AERODYNAMICS 2 - 2020/1
Module code: ENG3207
This third year module in Aerospace Engineering is lecture- and tutorial- based, and continues to develop the understanding of aircraft aerodynamics and design started in ENG2089, ENG2091 and ENG3067 by concentrating on the prediction of lift in compressible flow, the characteristics of hypersonic flow, the impact of these topics on the design of supersonic aircraft, and experimental methods fluid mechanics.
Mechanical Engineering Sciences
BIRCH David (Mech Eng Sci)
Number of Credits: 15
ECTS Credits: 7.5
Framework: FHEQ Level 6
JACs code: H400
Module cap (Maximum number of students): N/A
Overall student workload
Independent Learning Hours: 110
Lecture Hours: 30
Tutorial Hours: 10
Prerequisites / Co-requisites
Completion of the progress requirements of Level FHEQ5, together with ENG3167 (Aerodynamics I)
Indicative content includes:
Compressible flow theory – nozzle flows, normal and oblique shock waves, expansion waves, the shock-expansion theory, viscous flow and heat transfer.
Design of supersonic aircraft - history, wing design, aircraft design for fully supersonic flight.
Hypersonic flow – characteristics of hypersonic flow, gas dynamics, Newtonian and related theories.
Experimental methods – wind tunnels for low and high-speed flow, measurement techniques, experimental methods, related applications.
|Assessment type||Unit of assessment||Weighting|
|School-timetabled exam/test||Class test (40 mins)||20|
The assessment strategy is designed to provide students with the opportunity to demonstrate understanding of scientific principles, the ability to adapt and apply those principles to specific calculations and the ability to describe aspects of aerodynamic phenomena and aircraft design. The class test demonstrates the ability to perform a specific calculation and interpret its results.
The summative assessment for this module consists of:
Examination (Learning outcomes 1-7) 2 hours (80%)
In-semester test (Learning outcome 1) 40 mins (20%)
Coursework as an alternative to the class test for late summer assessment (20%)
Formative assessment and feedback
Verbal feedback and discussion are provided during tutorial classes
Written feedback is provided on the class test
Feedback is also provided via material on SurreyLearn
- To provide an understanding of methods for predicting nozzle flows, and lift and wave drag in supersonic flow, including the effects of finite aspect ratio.
- To demonstrate how these strands are brought together through a broad discussion of the design of supersonic aircraft.
- To provide a general appreciation of the physics of hypersonic flow and simple methods for estimating lift in hypersonic flows.
- To provide an understanding of the specialist experimental facilities and instrumentation used in fluid mechanics, both for aeronautical and related applications.
|001||Understand and be able to apply theories for predicting the behaviour of compressible flows in ducts and nozzles||CK||SM1B/M, SM2B/M, EA1B/M|
|002||Understand and be able to apply theories for predicting lift and wave drag on finite aspect ratio wings in supersonic flight||CK||SM1B/M, SM2B/M, EA1B/M|
|003||Demonstrate a comprehensive understanding of the underlying theoretical basis of the methods used||K||SM1B/M|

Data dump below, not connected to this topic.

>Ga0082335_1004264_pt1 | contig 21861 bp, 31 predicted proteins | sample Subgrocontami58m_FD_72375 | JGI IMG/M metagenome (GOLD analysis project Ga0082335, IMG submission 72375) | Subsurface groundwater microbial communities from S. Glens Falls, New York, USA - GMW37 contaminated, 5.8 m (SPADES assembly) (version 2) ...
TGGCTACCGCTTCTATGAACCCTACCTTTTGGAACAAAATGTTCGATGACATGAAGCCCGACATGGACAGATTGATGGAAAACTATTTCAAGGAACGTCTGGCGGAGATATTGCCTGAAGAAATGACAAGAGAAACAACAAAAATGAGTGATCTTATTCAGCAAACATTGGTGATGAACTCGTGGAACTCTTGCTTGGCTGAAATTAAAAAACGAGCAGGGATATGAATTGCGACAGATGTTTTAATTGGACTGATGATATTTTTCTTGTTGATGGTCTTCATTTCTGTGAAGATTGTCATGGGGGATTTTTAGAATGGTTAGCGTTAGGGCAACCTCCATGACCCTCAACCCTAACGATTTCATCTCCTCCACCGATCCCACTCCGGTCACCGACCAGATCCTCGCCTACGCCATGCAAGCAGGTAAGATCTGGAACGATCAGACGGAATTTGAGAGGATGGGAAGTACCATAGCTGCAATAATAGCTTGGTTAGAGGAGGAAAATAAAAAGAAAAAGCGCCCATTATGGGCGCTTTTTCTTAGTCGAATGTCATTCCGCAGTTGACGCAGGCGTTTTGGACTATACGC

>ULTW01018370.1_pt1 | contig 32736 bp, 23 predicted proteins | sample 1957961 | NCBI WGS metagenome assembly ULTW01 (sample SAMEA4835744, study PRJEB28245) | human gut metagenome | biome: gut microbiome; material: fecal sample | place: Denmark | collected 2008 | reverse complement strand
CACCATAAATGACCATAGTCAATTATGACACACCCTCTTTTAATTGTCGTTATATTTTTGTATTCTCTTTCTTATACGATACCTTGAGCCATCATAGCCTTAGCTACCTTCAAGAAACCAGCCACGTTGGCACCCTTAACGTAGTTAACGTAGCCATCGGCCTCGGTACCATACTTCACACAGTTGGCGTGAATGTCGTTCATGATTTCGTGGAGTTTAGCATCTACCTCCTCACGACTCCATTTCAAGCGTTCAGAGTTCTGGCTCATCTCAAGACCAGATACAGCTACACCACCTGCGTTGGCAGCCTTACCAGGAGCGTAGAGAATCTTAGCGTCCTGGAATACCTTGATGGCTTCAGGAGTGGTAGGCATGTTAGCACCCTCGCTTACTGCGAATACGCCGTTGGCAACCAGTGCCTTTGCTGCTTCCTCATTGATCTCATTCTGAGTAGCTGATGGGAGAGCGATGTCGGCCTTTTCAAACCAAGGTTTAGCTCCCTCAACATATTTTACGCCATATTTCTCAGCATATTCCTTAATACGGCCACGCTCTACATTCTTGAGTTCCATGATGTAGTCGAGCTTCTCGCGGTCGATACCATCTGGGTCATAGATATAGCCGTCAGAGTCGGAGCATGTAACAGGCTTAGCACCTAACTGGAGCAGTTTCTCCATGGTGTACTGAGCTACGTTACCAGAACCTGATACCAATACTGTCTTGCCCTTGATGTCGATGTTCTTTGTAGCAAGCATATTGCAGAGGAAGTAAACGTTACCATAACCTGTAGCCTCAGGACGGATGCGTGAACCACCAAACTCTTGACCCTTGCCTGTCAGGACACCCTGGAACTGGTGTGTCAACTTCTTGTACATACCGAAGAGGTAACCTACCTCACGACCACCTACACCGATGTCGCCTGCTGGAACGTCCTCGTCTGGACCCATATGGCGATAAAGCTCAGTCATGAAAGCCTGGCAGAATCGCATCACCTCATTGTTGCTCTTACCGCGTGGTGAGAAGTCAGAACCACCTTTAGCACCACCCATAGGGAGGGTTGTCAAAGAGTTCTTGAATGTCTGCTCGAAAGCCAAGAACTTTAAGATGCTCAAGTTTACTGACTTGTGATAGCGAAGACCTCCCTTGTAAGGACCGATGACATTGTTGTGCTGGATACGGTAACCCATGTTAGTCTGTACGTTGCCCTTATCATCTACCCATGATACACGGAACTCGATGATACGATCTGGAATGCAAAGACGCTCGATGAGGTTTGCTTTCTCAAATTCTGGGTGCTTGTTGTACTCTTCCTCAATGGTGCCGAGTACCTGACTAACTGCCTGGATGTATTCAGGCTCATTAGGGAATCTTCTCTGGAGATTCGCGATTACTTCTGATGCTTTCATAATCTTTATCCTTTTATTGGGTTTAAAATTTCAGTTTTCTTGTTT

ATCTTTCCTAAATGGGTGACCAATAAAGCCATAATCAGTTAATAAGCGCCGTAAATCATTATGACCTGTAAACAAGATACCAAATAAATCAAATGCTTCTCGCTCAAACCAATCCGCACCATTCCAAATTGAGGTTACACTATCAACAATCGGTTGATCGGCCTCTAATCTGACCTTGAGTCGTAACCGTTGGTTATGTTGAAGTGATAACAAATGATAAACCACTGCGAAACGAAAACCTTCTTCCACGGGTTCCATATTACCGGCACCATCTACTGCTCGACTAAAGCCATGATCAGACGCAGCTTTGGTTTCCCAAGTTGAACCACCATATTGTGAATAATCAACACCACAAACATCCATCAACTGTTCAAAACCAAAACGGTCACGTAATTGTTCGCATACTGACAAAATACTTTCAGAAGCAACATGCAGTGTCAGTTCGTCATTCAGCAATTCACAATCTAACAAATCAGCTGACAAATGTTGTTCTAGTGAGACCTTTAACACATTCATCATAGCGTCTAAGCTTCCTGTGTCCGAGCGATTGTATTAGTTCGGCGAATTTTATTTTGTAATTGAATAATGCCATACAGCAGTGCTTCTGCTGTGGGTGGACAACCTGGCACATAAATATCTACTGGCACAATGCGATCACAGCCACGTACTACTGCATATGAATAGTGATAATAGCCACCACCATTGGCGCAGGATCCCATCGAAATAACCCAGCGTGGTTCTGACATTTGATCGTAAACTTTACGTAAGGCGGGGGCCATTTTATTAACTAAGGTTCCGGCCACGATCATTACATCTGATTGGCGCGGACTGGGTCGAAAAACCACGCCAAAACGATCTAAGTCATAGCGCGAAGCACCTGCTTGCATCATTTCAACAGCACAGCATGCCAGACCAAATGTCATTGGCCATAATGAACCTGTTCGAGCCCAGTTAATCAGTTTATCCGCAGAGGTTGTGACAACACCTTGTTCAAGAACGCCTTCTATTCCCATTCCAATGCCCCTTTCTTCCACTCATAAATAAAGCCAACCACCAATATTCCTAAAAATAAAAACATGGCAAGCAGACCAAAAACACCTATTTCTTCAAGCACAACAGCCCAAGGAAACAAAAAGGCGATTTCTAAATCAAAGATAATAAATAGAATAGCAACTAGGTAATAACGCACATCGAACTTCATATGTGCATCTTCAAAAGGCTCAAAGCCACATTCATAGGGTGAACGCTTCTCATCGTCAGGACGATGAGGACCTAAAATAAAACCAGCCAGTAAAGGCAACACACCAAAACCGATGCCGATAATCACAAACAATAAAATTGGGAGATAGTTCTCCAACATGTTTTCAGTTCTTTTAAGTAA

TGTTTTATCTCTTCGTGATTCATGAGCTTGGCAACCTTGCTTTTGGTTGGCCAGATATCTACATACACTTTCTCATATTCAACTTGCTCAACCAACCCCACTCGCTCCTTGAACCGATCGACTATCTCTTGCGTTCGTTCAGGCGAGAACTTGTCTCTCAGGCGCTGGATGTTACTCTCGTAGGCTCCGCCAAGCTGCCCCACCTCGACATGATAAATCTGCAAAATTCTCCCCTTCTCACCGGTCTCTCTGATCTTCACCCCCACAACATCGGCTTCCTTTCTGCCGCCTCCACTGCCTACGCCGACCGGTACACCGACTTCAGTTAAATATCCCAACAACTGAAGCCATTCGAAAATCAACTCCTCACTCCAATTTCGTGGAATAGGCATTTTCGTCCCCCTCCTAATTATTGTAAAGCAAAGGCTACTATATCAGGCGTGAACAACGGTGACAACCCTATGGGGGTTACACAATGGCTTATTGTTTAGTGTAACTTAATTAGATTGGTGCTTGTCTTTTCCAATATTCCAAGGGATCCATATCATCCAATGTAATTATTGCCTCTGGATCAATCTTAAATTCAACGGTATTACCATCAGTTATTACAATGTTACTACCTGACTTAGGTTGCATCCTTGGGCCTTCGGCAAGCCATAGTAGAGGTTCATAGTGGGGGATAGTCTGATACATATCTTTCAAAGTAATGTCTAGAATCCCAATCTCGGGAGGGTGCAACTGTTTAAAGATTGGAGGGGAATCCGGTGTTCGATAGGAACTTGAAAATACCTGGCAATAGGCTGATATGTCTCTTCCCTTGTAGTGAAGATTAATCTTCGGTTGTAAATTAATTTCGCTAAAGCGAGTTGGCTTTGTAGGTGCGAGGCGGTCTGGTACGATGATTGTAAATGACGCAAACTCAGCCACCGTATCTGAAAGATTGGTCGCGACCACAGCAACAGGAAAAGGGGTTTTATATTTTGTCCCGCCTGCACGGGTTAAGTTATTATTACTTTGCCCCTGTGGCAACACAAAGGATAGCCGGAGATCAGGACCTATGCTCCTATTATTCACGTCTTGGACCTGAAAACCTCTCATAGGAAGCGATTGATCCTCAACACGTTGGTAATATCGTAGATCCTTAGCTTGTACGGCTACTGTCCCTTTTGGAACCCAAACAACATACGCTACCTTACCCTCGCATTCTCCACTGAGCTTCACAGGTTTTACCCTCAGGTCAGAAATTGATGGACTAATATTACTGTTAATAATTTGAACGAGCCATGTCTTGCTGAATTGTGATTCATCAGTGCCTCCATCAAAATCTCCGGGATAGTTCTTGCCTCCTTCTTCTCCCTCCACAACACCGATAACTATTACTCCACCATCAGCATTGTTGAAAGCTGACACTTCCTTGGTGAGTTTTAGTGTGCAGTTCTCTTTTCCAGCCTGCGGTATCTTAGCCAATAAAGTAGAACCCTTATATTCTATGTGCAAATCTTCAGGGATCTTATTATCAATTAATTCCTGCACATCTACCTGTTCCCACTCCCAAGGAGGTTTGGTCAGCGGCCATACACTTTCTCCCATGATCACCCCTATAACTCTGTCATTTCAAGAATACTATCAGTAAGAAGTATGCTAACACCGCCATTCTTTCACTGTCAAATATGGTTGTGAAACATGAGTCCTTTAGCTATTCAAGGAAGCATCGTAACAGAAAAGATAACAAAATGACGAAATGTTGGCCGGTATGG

|004||Understand and be able to apply knowledge acquired to the general design of supersonic aircraft||CK||SM1B/M, SM2B/M, EA1B/M|
|005||Understand the nature of hypersonic flow and be able to apply simple theoretical models for lift estimation||CK||SM1B/M, SM2B/M, EA1B/M|
|006||Understand the design and operation of the main classes of experimental facility and the associated instrumentation||KT||EA1B/M, EA2, P2/M,|
|007||Be aware of non-aeronautical applications||K||SM3B/M|
C - Cognitive/analytical
K - Subject knowledge
T - Transferable skills
P - Professional/Practical skills
Methods of Teaching / Learning
The learning and teaching strategy is designed to develop subject knowledge through theory, applications and worked examples. The module content is delivered through lectures, tutorial classes and SurreyLearn material.
The learning and teaching methods include three hours of lectures per week for ten weeks, one hour of tutorials for ten weeks and eight hours of revision classes.
Indicated Lecture Hours (which may also include seminars, tutorials, workshops and other contact time) are approximate and may include in-class tests where one or more of these are an assessment on the module. In-class tests are scheduled/organised separately to taught content and will be published on to student personal timetables.
Indicated Lecture Hours (which may also include seminars, tutorials, workshops and other contact time) are approximate and may include in-class tests where one or more of these are an assessment on the module. In-class tests are scheduled/organised separately to taught content and will be published on to student personal timetables, where they apply to taken modules, as soon as they are finalised by central administration. This will usually be after the initial publication of the teaching timetable for the relevant semester.
Upon accessing the reading list, please search for the module using the module code: ENG3207
Programmes this module appears in
Please note that the information detailed within this record is accurate at the time of publishing and may be subject to change. This record contains information for the most up to date version of the programme / module for the 2020/1 academic year.